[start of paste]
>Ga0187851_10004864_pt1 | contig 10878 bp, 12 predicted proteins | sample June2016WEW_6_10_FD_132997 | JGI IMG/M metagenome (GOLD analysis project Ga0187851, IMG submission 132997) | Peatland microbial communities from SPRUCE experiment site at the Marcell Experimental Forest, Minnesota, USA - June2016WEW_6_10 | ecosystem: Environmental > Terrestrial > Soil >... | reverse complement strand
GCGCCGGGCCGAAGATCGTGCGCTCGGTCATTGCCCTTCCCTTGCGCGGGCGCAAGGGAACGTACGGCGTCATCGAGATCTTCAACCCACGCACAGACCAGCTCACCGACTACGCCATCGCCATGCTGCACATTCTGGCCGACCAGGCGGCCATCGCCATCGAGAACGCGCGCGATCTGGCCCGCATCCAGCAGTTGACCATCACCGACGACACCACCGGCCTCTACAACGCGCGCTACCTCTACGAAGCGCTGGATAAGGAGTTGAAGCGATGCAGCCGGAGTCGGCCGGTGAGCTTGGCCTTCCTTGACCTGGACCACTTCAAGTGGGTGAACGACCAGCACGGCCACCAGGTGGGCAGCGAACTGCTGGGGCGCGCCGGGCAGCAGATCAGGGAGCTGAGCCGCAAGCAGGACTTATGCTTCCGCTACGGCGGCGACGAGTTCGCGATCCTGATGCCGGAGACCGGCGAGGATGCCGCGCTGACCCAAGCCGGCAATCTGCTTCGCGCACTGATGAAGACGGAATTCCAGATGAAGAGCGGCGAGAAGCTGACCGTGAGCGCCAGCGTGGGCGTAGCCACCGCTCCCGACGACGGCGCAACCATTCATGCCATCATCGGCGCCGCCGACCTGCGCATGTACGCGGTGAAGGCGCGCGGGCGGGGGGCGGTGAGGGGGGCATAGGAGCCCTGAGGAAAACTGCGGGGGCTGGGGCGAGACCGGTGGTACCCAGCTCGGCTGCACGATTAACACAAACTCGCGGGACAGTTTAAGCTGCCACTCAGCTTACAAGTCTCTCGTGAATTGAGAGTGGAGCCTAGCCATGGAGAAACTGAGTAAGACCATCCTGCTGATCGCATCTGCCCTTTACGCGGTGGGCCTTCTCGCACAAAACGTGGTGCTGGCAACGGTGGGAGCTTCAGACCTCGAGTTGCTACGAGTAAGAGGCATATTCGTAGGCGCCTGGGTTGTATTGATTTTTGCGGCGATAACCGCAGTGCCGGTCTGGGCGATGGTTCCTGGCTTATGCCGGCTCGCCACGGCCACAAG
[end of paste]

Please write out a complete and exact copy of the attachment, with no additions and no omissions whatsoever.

>Ga0187851_10004864_pt1 | contig 10878 bp, 12 predicted proteins | sample June2016WEW_6_10_FD_132997 | JGI IMG/M metagenome (GOLD analysis project Ga0187851, IMG submission 132997) | Peatland microbial communities from SPRUCE experiment site at the Marcell Experimental Forest, Minnesota, USA - June2016WEW_6_10 | ecosystem: Environmental > Terrestrial > Soil >... | reverse complement strand
GCGCCGGGCCGAAGATCGTGCGCTCGGTCATTGCCCTTCCCTTGCGCGGGCGCAAGGGAACGTACGGCGTCATCGAGATCTTCAACCCACGCACAGACCAGCTCACCGACTACGCCATCGCCATGCTGCACATTCTGGCCGACCAGGCGGCCATCGCCATCGAGAACGCGCGCGATCTGGCCCGCATCCAGCAGTTGACCATCACCGACGACACCACCGGCCTCTACAACGCGCGCTACCTCTACGAAGCGCTGGATAAGGAGTTGAAGCGATGCAGCCGGAGTCGGCCGGTGAGCTTGGCCTTCCTTGACCTGGACCACTTCAAGTGGGTGAACGACCAGCACGGCCACCAGGTGGGCAGCGAACTGCTGGGGCGCGCCGGGCAGCAGATCAGGGAGCTGAGCCGCAAGCAGGACTTATGCTTCCGCTACGGCGGCGACGAGTTCGCGATCCTGATGCCGGAGACCGGCGAGGATGCCGCGCTGACCCAAGCCGGCAATCTGCTTCGCGCACTGATGAAGACGGAATTCCAGATGAAGAGCGGCGAGAAGCTGACCGTGAGCGCCAGCGTGGGCGTAGCCACCGCTCCCGACGACGGCGCAACCATTCATGCCATCATCGGCGCCGCCGACCTGCGCATGTACGCGGTGAAGGCGCGCGGGCGGGGGGCGGTGAGGGGGGCATAGGAGCCCTGAGGAAAACTGCGGGGGCTGGGGCGAGACCGGTGGTACCCAGCTCGGCTGCACGATTAACACAAACTCGCGGGACAGTTTAAGCTGCCACTCAGCTTACAAGTCTCTCGTGAATTGAGAGTGGAGCCTAGCCATGGAGAAACTGAGTAAGACCATCCTGCTGATCGCATCTGCCCTTTACGCGGTGGGCCTTCTCGCACAAAACGTGGTGCTGGCAACGGTGGGAGCTTCAGACCTCGAGTTGCTACGAGTAAGAGGCATATTCGTAGGCGCCTGGGTTGTATTGATTTTTGCGGCGATAACCGCAGTGCCGGTCTGGGCGATGGTTCCTGGCTTATGCCGGCTCGCCACGGCCACAAG